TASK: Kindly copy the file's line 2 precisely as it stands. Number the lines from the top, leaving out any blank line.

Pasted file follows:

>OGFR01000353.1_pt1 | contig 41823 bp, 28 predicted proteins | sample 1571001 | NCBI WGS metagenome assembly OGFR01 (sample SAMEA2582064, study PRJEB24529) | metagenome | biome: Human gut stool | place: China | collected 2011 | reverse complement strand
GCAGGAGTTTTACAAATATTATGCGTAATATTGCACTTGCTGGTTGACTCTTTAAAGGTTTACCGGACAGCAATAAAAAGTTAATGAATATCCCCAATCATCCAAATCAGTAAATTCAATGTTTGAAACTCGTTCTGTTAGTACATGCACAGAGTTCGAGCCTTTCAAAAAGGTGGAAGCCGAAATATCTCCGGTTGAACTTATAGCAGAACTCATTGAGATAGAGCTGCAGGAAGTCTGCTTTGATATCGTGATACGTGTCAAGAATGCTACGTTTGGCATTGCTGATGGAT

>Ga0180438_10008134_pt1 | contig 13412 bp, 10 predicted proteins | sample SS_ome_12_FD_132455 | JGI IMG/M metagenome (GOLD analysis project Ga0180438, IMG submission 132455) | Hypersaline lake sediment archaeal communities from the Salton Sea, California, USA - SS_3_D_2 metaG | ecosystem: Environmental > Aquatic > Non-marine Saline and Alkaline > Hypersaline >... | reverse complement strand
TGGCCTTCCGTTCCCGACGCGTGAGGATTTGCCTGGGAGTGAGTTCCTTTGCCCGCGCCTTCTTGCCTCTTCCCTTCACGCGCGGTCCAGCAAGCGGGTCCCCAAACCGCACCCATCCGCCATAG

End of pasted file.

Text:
GCAGGAGTTTTACAAATATTATGCGTAATATTGCACTTGCTGGTTGACTCTTTAAAGGTTTACCGGACAGCAATAAAAAGTTAATGAATATCCCCAATCATCCAAATCAGTAAATTCAATGTTTGAAACTCGTTCTGTTAGTACATGCACAGAGTTCGAGCCTTTCAAAAAGGTGGAAGCCGAAATATCTCCGGTTGAACTTATAGCAGAACTCATTGAGATAGAGCTGCAGGAAGTCTGCTTTGATATCGTGATACGTGTCAAGAATGCTACGTTTGGCATTGCTGATGGAT